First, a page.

Reviews for Still Foolin' 'Em : Where I've Been, Where I'm Going, and Where the Hell Are My Keys?

Booklist Reviews 2013 August #1
*Starred Review* If you've been paying attention for the last few decades, you're probably familiar with the career of Billy Crystal: his stand-up roots, his controversial role on the sitcom Soap, his run on Saturday Night Live, his Oscar-hosting turn, his movies (City Slickers and When Harry Met Sally, among many others). Why, you might be wondering, do I need to read the book when I already know the guy? Here's one reason: the book is massively laugh-out-loud funny. Here, on the very second page, for example, he writes about getting older: "Why does God make everything small that should be big and everything big that should be small? Like my nuts, why are they now HUGE? Every time I sit on the toilet, I make tea with my balls." If you're not laughing, then you didn't read that right. Crystal, who turned 65 in March 2013, reflects on his life and career and the joys of aging, and the book has a lot of surprises, ranging from the story of how he created the character of Fernando (the "You look mahvelous" guy) to his brief stint as a player with the New York Yankees. Hollywood memoirs don't come much more entertaining than this one, and the book reinforces one thing we've always known about Crystal: he's a genuinely funny, genuinely nice guy. Copyright 2013 Booklist Reviews.

Kirkus Reviews 2013 July #1
A humorous take on mortality by famed comedian and actor Crystal (700 Sundays, 2005, etc.). In his latest book, the always-affable author proves yet again his ability to translate his comedic chops from the screen to the page. On the morning of his 65th birthday, Crystal peered into the mirror to find he was no longer the "hip, cool baby boomer" he thought he was, but now resembled "a Diane Arbus photograph." Horrified by the transformation, Crystal dedicates the rest of the book to finding his old self in his new saggy skin--a self-deprecating shtick that proves as endearing as it is silly. Melding the personal with the professional, the author recounts his rise from unknown comic to acclaimed entertainer, a journey that has included run-ins with everyone from Mickey Mantle to Muhammad Ali. Yet through it all, Crystal makes clear that his brushes with greatness--and, in fact, his own greatness--were often the result of luck, timing and hard work in equal proportions. Though he revels in his self-portrayal as a key-losing, liver-spotted old man, in truth, Crystal's wit and writing remain sharp, as do his reflections on the more disappointing moments of his career. Of the mild success of his directorial debut, Mr. Saturday, Crystal chalks up the film's struggles to audiences' inability to leave his past characters behind and embrace the one he portrayed in the film. "I'd had a great run playing a certain kind of guy," he writes. "Audiences liked that guy; they didn't want to see that guy get old." By book's end, it's evident that Crystal himself has grown old, but rather than make a secret of his age, he turns it into a punch line. In the final chapter, he confronts his impending death in perfect Crystal fashion. "I do see a silver lining," he admits; "it's the satin in my coffin." A charming, warm, welcome read for Crystal's legions of fans. Copyright Kirkus 2013 Kirkus/BPI Communications.All rights reserved.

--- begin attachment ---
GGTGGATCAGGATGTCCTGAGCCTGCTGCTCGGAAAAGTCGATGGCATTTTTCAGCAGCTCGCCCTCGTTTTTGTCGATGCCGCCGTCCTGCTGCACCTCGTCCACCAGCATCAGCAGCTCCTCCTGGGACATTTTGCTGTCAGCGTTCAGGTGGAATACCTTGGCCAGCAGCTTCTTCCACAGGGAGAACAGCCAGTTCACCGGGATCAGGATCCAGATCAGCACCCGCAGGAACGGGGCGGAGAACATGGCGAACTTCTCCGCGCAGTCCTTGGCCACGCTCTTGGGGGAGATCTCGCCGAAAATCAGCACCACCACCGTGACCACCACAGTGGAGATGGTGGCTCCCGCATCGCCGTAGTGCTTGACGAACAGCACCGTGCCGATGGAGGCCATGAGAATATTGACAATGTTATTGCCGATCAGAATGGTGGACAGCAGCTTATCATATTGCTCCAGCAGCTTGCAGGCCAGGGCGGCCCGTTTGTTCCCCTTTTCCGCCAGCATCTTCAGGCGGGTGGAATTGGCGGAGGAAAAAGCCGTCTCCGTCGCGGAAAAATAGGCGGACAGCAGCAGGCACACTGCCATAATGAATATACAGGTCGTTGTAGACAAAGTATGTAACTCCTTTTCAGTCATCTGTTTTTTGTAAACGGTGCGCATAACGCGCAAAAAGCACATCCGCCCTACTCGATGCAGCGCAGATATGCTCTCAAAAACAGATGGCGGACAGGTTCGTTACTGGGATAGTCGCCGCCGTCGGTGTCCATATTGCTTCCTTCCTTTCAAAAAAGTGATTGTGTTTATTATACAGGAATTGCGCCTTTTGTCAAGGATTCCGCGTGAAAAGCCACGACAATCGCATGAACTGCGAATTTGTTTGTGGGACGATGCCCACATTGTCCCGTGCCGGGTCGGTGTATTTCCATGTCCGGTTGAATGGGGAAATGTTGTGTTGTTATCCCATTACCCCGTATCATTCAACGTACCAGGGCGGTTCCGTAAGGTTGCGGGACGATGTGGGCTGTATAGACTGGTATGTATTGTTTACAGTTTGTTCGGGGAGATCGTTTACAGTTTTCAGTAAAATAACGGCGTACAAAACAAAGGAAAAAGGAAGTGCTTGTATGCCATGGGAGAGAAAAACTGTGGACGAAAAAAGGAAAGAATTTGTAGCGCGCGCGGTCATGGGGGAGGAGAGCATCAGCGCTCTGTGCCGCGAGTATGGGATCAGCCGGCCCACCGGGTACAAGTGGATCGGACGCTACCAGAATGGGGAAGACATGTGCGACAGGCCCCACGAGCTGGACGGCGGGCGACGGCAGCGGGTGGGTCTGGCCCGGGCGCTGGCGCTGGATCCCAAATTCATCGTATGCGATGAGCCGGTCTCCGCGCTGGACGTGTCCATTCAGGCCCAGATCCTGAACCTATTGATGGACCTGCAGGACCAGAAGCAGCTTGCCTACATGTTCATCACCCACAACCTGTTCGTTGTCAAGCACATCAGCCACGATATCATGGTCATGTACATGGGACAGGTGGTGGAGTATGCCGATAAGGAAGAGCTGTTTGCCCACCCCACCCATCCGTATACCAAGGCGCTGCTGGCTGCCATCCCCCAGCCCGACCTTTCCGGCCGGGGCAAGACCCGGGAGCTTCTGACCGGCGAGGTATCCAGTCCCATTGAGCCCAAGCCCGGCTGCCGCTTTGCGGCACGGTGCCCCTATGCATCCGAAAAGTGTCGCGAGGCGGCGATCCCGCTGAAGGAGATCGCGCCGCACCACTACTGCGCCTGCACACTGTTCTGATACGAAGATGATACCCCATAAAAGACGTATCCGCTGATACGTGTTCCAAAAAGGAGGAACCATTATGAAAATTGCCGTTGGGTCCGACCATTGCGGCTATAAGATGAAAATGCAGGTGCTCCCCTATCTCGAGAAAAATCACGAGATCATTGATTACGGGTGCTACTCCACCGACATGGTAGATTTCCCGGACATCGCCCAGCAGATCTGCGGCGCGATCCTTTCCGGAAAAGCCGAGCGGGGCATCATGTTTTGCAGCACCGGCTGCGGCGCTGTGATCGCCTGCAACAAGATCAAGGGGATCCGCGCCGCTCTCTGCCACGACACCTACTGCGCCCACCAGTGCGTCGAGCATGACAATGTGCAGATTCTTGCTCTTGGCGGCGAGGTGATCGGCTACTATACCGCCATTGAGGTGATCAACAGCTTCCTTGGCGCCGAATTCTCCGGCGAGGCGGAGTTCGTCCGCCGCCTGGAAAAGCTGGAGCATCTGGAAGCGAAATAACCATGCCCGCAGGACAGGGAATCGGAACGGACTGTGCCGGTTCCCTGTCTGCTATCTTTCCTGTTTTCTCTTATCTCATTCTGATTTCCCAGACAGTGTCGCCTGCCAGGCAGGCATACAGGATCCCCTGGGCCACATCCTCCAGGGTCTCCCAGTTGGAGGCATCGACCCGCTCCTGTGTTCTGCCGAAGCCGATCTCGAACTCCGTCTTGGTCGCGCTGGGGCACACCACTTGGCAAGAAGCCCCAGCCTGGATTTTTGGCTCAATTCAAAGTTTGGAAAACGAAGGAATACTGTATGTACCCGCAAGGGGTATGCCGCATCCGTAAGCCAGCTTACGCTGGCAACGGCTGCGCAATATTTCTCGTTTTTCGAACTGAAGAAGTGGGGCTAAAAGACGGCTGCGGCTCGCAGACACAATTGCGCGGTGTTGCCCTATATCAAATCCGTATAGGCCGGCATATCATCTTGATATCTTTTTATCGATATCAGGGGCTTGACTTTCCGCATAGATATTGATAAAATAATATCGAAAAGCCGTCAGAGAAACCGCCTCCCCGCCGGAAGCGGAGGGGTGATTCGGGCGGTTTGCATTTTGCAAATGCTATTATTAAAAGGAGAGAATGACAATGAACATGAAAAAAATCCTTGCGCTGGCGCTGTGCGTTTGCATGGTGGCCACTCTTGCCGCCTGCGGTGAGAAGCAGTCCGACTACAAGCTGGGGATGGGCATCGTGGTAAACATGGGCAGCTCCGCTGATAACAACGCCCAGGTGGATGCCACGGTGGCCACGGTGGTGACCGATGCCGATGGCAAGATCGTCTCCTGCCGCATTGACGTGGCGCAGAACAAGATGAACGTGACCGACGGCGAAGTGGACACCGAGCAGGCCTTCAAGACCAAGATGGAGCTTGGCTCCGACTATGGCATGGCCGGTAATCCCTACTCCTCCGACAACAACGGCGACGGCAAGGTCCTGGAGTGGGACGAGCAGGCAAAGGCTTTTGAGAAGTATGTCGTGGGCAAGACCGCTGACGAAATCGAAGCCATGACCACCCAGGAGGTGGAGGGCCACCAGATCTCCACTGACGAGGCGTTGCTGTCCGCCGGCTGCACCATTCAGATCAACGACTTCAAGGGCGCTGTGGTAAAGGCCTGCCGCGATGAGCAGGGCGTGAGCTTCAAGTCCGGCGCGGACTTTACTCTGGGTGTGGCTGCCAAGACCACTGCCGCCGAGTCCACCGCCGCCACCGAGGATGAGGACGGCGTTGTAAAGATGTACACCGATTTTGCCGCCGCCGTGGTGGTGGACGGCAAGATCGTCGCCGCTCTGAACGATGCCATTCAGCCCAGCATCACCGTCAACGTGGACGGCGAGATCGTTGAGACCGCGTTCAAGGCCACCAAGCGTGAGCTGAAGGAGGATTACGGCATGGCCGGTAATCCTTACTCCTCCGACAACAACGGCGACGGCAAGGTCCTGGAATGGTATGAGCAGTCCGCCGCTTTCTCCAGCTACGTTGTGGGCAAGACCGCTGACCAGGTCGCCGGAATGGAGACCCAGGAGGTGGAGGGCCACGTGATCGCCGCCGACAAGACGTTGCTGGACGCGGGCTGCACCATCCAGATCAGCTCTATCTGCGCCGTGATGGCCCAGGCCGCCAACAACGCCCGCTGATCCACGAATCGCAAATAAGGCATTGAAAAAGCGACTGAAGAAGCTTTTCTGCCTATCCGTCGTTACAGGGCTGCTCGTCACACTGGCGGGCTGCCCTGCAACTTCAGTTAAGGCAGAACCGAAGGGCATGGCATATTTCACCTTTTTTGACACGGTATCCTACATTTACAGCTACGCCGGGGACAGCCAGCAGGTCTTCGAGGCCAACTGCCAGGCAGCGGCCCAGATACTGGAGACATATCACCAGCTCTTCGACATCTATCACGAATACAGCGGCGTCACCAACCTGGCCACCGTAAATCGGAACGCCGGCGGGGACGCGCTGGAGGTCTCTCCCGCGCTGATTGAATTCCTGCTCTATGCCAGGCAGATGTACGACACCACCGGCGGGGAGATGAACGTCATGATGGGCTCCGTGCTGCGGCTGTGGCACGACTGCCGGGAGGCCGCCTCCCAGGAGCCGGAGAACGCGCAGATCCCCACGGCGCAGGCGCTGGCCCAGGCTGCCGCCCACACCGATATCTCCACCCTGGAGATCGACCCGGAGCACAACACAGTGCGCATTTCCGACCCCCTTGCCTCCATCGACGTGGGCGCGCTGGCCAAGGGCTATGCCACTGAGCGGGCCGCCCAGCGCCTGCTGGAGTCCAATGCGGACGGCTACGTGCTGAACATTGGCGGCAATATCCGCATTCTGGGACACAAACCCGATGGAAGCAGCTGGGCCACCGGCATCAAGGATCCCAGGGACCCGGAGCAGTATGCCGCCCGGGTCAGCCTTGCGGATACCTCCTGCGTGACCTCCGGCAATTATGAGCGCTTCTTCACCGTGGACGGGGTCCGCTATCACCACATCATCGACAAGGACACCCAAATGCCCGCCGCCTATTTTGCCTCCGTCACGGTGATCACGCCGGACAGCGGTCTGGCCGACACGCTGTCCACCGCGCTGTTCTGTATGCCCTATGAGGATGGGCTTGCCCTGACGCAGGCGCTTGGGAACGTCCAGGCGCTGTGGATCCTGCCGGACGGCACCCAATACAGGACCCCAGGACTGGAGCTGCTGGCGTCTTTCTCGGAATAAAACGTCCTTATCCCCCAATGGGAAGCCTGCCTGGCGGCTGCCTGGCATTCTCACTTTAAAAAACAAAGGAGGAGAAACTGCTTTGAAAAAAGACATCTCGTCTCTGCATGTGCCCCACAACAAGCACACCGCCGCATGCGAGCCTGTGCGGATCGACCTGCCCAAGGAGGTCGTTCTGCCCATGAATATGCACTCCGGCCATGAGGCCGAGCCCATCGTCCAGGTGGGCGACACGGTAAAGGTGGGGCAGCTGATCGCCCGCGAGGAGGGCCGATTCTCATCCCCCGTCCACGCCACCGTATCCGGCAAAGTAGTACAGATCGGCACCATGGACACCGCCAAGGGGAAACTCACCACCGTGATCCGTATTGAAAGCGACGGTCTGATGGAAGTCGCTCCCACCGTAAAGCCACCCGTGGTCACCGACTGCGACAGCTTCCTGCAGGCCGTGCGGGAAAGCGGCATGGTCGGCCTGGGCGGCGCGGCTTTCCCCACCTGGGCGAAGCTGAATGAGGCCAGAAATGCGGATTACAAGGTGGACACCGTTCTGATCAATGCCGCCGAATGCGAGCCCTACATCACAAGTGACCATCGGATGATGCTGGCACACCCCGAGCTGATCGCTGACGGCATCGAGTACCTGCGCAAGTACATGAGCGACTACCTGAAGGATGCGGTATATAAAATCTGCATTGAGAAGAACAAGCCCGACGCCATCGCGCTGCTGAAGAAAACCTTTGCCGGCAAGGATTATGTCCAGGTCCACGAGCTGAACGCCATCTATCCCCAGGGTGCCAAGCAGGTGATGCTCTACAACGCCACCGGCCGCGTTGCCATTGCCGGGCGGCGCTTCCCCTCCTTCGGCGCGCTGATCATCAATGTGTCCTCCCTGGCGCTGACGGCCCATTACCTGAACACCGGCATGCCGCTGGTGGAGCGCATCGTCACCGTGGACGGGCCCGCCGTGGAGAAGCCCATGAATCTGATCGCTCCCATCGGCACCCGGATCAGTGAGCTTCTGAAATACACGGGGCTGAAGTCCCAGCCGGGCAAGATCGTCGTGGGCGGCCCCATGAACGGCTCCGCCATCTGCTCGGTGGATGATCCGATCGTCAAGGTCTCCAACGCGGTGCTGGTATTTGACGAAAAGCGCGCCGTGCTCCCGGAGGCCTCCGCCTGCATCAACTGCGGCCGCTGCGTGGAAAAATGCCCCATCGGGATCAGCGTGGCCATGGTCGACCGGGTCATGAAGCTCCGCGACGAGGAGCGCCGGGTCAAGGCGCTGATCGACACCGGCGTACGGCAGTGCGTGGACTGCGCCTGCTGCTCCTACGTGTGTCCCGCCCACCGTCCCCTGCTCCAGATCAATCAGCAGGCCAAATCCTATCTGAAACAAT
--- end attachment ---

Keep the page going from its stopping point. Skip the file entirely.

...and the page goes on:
Library Journal Reviews 2012 October #1

Not just a look back at Crystal's career as an actor and Academy Awards host, this work captures for every baby boomer (and other interested readers) the joys and horrors of turning 65, as Crystal does next year. Wry (with chapters like "Drugs We Did Then, Drugs We Do Now") but touching as Crystal reflects on his final conversation with his father. He'll promote in a big way.

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Publishers Weekly Reviews 2013 August #2

Avoiding the trappings--excess schmaltz, laundry list of famous friends, boozy party log--of so many celebrity memoirs, Crystal delivers a funny and genuinely moving chronicle of his life inside and outside Hollywood. The quips come as fast they do in the best Crystal films and Oscar hostings, making sure the reader knows that there isn't a ghost writer guiding this one. Now 65, Crystal, the youngest of three brothers, was a comic from the start, soaking up all he could from the TV comedians of the '50s during his childhood in the New York suburbs. In addition to loving comedy, Crystal grew up loving music (his father owned a popular record store in the city) and, of course, baseball. Both of these passions stayed with him throughout his life and, something most fans could only dream of, Crystal not only met but befriended idols like Mickey Mantle and boxer Muhammad Ali. His successes are balanced with opportunities that didn't pan out, or movies that fizzled at the box office: a last-minute cancellation of a semi-permanent gig with the then-fledgling Saturday Night Live is outshone by the opportunity to perform on the Tonight Show with Johnny Carson. In addition to providing the inside scoop on some of his most iconic roles, from Harry to Princess, Crystal manages the extremely difficult feat of making his prose as vibrant and funny as his stand-up. He'll always be a hard act to follow. (Sept.)

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